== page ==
Blog Post by Irina von Wiese, former LibDem MEP
London Calling is the European Liberal Forum’s column aimed at bridging the Channel.
One of my earlier blogs was entitled ‘A Tale of Two Cities’, published when the first comprehensive Covid-19 data pointed to a link between inequality and the spread of the pandemic. Seven months later, new statistics and analyses shed more light on the catastrophic outcome of the pandemic on the poorest Londoners. While many are focusing on the progress of the vaccination programme and the promising decrease in infection rates – undoubtedly a success story, so far – , we also need to revisit some worrying facts. The success of London’s resurrection as a thriving capital will depend on how local, regional and central governments address these issues.
Looking back at the past twelve months, the first thing to note is that London has been struck by three devastating blows: First, by a pandemic that has claimed more lives here than in most other European cities, then by three lockdowns and a number of other restrictions resulting in a 9.9 percent drop in UK economic output in 2020 – the worst economic crash in more than 300 years – and, simultaneously, by Brexit, damaging the financial sector London’s economy so vitally depends on.
While every Londoner was hit by this triple calamity in some way, there is no doubt that some were hit harder than others.
Between 21 March 2020 and 8 January 2021, more than eleven thousand people died of Covid in London alone. According to the UK Office for National Statistics (ONS), black people are almost twice as likely to die from Covid than white counterparts. Londoners of Bangladeshi and Pakistani origin are 1.7 times more likely to die than white people.
This comes as no surprise. In cities across the world, enduring and systemic racism has led to a link between ethnic and social divisions. Across the whole of England, Black and Pakistani people are more likely to live in the 10 percent of neighbourhoods most deprived in relation to their living environment. In addition, Pakistani and Bangladeshi people are over three times more likely than white British people to live in the most deprived 10 percent of neighbourhoods.
Poverty, in turn, is linked to a poorly planned urban environment, such as high levels of environmental pollutants, inadequate housing infrastructure, and inadequate access to recreational and green spaces, good quality food and health resources. Even before the pandemic, people living in low income households in the UK were two to three times more likely to develop mental health problems. Compounded by the impact of lockdown and symptoms of ‘long Covid’ – likely to include mental ill health – , the risk is multiplied.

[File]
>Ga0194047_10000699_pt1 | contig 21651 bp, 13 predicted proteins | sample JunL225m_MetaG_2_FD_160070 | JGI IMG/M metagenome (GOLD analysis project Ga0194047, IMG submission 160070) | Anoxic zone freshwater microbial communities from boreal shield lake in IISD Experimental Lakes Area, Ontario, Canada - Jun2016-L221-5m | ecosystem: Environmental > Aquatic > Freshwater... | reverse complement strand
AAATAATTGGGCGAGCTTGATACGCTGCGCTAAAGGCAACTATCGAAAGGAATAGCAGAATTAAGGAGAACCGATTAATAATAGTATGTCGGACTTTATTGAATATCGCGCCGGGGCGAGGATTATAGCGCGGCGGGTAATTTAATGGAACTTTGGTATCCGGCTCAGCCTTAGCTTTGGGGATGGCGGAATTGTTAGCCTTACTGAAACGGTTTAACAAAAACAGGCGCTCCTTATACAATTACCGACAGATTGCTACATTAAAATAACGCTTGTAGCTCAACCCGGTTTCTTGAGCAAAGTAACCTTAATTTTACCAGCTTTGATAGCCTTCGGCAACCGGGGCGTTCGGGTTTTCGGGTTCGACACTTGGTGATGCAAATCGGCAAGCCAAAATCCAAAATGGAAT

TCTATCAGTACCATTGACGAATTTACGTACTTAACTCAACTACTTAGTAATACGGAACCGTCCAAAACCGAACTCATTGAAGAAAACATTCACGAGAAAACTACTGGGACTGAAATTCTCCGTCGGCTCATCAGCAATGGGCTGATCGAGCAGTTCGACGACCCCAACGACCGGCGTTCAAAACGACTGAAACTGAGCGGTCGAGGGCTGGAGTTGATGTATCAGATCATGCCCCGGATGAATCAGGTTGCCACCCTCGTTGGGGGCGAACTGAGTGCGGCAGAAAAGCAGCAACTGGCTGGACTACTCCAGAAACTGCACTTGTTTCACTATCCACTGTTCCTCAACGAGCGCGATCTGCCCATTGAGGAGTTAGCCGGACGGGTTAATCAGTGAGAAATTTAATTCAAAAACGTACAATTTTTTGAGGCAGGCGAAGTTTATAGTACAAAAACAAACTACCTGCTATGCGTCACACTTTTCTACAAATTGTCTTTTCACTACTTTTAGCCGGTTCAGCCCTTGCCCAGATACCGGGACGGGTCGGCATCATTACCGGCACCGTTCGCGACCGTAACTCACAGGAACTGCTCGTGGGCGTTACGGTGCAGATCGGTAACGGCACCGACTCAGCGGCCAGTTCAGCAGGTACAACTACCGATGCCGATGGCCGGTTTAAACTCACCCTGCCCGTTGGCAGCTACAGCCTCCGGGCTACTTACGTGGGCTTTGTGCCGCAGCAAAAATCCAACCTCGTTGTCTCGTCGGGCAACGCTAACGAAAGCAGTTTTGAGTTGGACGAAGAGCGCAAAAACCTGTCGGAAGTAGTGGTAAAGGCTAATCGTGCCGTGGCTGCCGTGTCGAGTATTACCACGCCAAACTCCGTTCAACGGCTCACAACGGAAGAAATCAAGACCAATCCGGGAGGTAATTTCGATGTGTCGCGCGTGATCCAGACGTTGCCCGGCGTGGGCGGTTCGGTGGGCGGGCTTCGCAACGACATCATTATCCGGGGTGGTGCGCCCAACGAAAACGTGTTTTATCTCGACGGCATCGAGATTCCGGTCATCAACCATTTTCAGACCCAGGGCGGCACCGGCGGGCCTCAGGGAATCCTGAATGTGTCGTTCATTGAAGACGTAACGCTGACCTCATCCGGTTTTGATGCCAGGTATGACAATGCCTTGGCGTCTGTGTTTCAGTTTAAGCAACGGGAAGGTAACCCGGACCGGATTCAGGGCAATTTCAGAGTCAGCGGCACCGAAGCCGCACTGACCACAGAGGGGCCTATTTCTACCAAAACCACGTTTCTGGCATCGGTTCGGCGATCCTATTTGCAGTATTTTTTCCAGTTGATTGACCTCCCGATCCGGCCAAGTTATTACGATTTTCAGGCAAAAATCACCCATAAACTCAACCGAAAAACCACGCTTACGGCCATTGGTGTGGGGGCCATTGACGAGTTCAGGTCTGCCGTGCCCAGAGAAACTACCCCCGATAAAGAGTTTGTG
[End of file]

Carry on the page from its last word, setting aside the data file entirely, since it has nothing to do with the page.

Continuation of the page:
None of this is a specifically British phenomenon: poverty is a health risk, wherever you live. But London, with sky-high housing and transport costs and a huge income gap, reflects this sad truth more clearly than other places. So-called ‘key workers’, celebrated as heroes in the fight against Covid, are among the worst affected: underpaid teachers, nurses and bus drivers are facing the double jeopardy of inadequate living standards and greater exposure to the virus. More hidden from view, London’s thousands of unregistered refugees and migrants, many of whom shun health services, Covid tests and vaccination centres for fear of deportation. Their number is not known.
No less shamefully, disabled people were also found to be at greater risk of death involving COVID-19 than non-disabled people, even after accounting for personal and household characteristics. In a publication dated 11 February 2021, the ONS revealed that six out of ten people who died with Covid-19 in the UK were disabled. There may not be an obvious link to poverty, but this shocking statistic shows that again, the government has failed to protect its most vulnerable citizens.
Now, as we slowly inch towards the end of the pandemic, it is time to rethink post-Brexit, post-Covid Britain. The first step has been made: the UK Health Foundation has launched a UK-wide inquiry to consider the pandemic’s implications for health inequalities. But the proof of the pudding will be in the eating: Can we rebuild London, and the country as a whole, in a more inclusive, more equitable way? Can we learn from other cities in Europe and across the globe?
Looking at a range of equality indices, including income, gender, inclusion and political representation, it is little surprising that Copenhagen, Helsinki and Stockholm top most lists of European cities. Despite very different ways of handling the pandemic, all three cities had relatively good outcomes in terms of economic and health impact. By contrast, London – featuring on rank No. 32 of 33 in one of the indices, did badly on both fronts.
To overcome the pandemic, it won’t suffice to restore London’s economy and infrastructure to the status quo ante. It won’t suffice to vaccinate all its residents and develop new vaccines against new strains of the virus. It won’t suffice to compensate restaurants and theatres for lost income and send children back to school. This is an opportunity to construct a better, more inclusive, more equitable London – a city where refugees are protected, disabled citizens enabled and the unemployed adequately supported. A city where every child has access to a decent home, clean air, a good education and nutritious food.
The United Kingdom rightly prides itself in having vaccinated more of its citizens against Covid-19 than any other European country. What we need now is a vaccination against inequality.